Fertile soils and a relatively mild climate combine to create productive agricultural land in the Great Lakes and St. Lawrence River region. Fertilizers used to help crops grow and manure from livestock can wash into nearby rivers impacting water quality in these areas. Agricultural land is steadily being covered by cities changing the stresses on water quality in the region.

Mining in the region is dominated by feldspar and quartz mines. Feldspar is a type of quartz used to make glass.

Between the first year of data collection and 2015, water quality has improved on the Gatineau River, the Bayonne River, the Saint-Charles River, the Saint François River and the Rivière du Nord in Quebec. These monitoring sites are mostly in areas where a lot of people live and have agriculture and mining in the area (mixed pressures). Water quality has deteriorated on the Credit River, the Nottawasaga River, the North Raisin River, the Gananoque River and the Fall River in Ontario. Land use at these monitoring sites is mixed pressures or agriculture. There was no change in water quality at the remaining 49 monitoring sites.

Hudson Bay

Key results

  • Water quality in rivers draining into Hudson Bay tends to be good or excellent close to the Rocky Mountains and north of Lake Winnipeg. It is in these regions that there is very little development.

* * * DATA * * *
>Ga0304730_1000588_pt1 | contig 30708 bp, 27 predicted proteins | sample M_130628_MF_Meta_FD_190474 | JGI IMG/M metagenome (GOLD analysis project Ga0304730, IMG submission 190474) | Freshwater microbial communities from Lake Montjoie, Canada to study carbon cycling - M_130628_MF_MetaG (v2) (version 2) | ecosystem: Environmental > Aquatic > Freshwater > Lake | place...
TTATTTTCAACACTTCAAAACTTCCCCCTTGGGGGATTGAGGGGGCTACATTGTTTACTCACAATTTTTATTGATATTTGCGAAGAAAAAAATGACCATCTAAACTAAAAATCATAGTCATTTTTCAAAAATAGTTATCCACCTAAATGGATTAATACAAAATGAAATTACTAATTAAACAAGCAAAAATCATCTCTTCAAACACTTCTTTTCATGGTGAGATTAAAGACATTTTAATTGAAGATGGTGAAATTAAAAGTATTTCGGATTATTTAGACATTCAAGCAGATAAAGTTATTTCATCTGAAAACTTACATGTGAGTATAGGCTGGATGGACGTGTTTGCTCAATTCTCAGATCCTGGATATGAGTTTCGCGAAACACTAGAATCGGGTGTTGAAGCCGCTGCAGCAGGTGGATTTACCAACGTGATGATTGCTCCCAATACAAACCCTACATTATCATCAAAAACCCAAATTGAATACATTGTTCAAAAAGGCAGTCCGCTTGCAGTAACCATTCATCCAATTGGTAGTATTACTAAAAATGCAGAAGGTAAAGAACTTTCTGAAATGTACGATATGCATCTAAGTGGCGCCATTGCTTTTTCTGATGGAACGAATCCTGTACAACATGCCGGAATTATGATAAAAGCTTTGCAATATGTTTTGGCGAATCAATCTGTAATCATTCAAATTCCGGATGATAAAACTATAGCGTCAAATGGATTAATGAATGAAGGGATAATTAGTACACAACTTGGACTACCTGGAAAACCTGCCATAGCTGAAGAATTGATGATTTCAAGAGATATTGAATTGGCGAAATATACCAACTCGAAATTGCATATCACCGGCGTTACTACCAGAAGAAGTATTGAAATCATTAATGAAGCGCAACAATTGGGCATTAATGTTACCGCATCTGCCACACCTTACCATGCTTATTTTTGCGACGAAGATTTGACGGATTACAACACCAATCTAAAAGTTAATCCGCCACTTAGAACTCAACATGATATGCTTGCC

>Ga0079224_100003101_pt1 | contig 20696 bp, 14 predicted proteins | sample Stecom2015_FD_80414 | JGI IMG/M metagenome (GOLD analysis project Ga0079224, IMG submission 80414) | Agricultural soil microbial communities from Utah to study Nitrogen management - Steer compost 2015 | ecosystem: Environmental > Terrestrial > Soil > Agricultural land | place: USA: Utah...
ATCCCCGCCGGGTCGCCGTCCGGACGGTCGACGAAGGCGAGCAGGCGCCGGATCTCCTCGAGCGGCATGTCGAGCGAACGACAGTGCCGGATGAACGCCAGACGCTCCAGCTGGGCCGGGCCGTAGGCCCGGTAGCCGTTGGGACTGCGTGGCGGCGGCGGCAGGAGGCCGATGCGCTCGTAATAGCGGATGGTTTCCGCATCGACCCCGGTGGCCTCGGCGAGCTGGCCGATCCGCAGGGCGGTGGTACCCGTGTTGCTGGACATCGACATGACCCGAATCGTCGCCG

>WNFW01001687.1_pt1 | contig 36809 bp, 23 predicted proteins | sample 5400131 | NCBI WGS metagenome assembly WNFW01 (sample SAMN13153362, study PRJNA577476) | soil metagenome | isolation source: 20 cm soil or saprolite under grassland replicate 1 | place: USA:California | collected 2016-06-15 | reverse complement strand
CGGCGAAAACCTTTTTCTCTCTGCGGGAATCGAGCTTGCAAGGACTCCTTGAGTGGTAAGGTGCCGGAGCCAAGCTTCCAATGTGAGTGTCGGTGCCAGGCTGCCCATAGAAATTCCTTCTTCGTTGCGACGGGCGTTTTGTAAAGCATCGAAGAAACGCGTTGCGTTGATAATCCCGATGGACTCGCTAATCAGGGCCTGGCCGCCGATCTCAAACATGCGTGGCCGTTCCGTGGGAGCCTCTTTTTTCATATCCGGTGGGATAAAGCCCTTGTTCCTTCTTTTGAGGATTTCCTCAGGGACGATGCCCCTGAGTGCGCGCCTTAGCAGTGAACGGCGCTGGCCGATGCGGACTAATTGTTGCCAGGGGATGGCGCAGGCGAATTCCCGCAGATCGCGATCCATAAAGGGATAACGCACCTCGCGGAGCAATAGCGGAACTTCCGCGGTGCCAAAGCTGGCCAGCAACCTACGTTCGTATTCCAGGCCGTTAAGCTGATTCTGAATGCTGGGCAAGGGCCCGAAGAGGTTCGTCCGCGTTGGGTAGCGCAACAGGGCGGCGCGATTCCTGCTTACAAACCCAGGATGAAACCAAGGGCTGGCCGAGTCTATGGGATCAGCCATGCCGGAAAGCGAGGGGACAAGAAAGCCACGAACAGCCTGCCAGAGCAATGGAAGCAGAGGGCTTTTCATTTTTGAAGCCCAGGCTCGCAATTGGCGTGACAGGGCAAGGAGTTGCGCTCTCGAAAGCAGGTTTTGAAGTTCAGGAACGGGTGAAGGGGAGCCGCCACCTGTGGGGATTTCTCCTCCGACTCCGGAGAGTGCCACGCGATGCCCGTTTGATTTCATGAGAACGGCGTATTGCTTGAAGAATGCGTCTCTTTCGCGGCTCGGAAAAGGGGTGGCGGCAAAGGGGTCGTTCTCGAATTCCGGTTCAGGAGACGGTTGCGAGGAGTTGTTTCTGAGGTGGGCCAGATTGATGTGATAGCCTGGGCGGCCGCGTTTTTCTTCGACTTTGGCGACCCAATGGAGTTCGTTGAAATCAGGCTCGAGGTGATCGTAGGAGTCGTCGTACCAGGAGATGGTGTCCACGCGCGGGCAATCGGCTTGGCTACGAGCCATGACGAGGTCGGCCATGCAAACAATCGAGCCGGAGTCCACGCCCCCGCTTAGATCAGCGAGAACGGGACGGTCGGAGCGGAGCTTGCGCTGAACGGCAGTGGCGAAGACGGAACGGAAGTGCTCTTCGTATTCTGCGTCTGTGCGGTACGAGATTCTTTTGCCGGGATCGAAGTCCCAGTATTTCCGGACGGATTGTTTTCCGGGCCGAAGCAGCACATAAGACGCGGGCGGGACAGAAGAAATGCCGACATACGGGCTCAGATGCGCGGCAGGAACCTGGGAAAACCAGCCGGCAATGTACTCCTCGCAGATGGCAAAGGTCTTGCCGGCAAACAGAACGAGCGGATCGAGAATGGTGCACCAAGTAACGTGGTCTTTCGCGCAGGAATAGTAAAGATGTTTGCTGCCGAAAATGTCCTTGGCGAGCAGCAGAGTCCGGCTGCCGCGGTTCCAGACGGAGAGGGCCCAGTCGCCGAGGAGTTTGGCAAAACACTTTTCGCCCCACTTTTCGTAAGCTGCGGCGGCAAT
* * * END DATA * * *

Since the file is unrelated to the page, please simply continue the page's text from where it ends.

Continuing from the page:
• Water quality tends to be fair or marginal where there is agriculture, or a mixture of agriculture and mining.

Water quality by land use category, Hudson Bay region, 2013 to 2015 period

Map of Canada showing the state of freshwater quality of rivers draining into Hudson Bay and a column chart showing ratings grouped into 4 categories - Long description below.
Long description

The map of Canada shows the state of freshwater quality at 46 water quality monitoring sites on rivers draining into Hudson Bay.

The column chart presents water quality ratings grouped into 4 land use categories: agriculture, mining, mixed pressures and undeveloped. Marginal water quality was found more often at monitoring sites with agriculture or mixed land use pressures around them.

Data for this chart
Water quality by land use category, Hudson Bay region, 2013 to 2015 period
Land use categoryPoor (number of sites)Marginal (number of sites)Fair (number of sites)Good (number of sites)Excellent (number of sites)
Agriculture051230
Mining00020
Mixed pressures06780
Undeveloped00012
Total01119142